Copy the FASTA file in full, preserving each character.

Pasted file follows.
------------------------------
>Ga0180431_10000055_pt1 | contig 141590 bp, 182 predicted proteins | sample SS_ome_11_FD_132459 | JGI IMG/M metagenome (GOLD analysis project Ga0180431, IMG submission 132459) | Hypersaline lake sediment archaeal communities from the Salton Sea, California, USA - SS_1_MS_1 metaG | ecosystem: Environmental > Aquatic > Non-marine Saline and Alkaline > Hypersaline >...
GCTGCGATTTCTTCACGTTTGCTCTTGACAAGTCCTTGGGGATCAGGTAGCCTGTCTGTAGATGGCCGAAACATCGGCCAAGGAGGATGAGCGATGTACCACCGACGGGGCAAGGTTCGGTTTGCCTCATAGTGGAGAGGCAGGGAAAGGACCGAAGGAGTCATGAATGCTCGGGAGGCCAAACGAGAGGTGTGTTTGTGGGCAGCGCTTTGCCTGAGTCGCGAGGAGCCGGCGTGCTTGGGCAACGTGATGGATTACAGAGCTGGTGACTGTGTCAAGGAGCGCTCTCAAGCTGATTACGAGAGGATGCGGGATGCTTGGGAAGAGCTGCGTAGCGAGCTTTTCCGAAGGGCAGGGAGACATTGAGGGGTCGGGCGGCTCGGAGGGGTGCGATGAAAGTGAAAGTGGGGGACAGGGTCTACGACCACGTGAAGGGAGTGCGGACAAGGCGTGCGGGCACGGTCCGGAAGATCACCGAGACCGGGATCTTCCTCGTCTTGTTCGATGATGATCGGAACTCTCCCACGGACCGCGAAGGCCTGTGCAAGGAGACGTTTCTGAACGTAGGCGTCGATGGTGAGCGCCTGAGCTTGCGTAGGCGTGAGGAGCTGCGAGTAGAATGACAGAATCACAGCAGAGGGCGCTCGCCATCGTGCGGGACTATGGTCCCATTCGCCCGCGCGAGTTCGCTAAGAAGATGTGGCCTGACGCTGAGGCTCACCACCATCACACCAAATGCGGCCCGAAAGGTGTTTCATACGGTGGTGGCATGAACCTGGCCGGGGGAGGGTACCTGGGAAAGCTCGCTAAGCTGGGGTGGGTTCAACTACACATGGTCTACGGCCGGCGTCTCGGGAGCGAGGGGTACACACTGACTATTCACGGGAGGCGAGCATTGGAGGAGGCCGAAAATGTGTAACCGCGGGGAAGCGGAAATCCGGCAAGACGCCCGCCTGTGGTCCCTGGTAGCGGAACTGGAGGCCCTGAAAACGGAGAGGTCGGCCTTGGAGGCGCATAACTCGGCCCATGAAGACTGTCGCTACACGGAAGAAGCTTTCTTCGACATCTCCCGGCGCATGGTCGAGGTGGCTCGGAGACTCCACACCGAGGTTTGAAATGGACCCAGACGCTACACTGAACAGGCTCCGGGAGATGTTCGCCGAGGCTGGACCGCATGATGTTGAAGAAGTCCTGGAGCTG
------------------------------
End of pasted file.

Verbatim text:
>Ga0180431_10000055_pt1 | contig 141590 bp, 182 predicted proteins | sample SS_ome_11_FD_132459 | JGI IMG/M metagenome (GOLD analysis project Ga0180431, IMG submission 132459) | Hypersaline lake sediment archaeal communities from the Salton Sea, California, USA - SS_1_MS_1 metaG | ecosystem: Environmental > Aquatic > Non-marine Saline and Alkaline > Hypersaline >...
GCTGCGATTTCTTCACGTTTGCTCTTGACAAGTCCTTGGGGATCAGGTAGCCTGTCTGTAGATGGCCGAAACATCGGCCAAGGAGGATGAGCGATGTACCACCGACGGGGCAAGGTTCGGTTTGCCTCATAGTGGAGAGGCAGGGAAAGGACCGAAGGAGTCATGAATGCTCGGGAGGCCAAACGAGAGGTGTGTTTGTGGGCAGCGCTTTGCCTGAGTCGCGAGGAGCCGGCGTGCTTGGGCAACGTGATGGATTACAGAGCTGGTGACTGTGTCAAGGAGCGCTCTCAAGCTGATTACGAGAGGATGCGGGATGCTTGGGAAGAGCTGCGTAGCGAGCTTTTCCGAAGGGCAGGGAGACATTGAGGGGTCGGGCGGCTCGGAGGGGTGCGATGAAAGTGAAAGTGGGGGACAGGGTCTACGACCACGTGAAGGGAGTGCGGACAAGGCGTGCGGGCACGGTCCGGAAGATCACCGAGACCGGGATCTTCCTCGTCTTGTTCGATGATGATCGGAACTCTCCCACGGACCGCGAAGGCCTGTGCAAGGAGACGTTTCTGAACGTAGGCGTCGATGGTGAGCGCCTGAGCTTGCGTAGGCGTGAGGAGCTGCGAGTAGAATGACAGAATCACAGCAGAGGGCGCTCGCCATCGTGCGGGACTATGGTCCCATTCGCCCGCGCGAGTTCGCTAAGAAGATGTGGCCTGACGCTGAGGCTCACCACCATCACACCAAATGCGGCCCGAAAGGTGTTTCATACGGTGGTGGCATGAACCTGGCCGGGGGAGGGTACCTGGGAAAGCTCGCTAAGCTGGGGTGGGTTCAACTACACATGGTCTACGGCCGGCGTCTCGGGAGCGAGGGGTACACACTGACTATTCACGGGAGGCGAGCATTGGAGGAGGCCGAAAATGTGTAACCGCGGGGAAGCGGAAATCCGGCAAGACGCCCGCCTGTGGTCCCTGGTAGCGGAACTGGAGGCCCTGAAAACGGAGAGGTCGGCCTTGGAGGCGCATAACTCGGCCCATGAAGACTGTCGCTACACGGAAGAAGCTTTCTTCGACATCTCCCGGCGCATGGTCGAGGTGGCTCGGAGACTCCACACCGAGGTTTGAAATGGACCCAGACGCTACACTGAACAGGCTCCGGGAGATGTTCGCCGAGGCTGGACCGCATGATGTTGAAGAAGTCCTGGAGCTG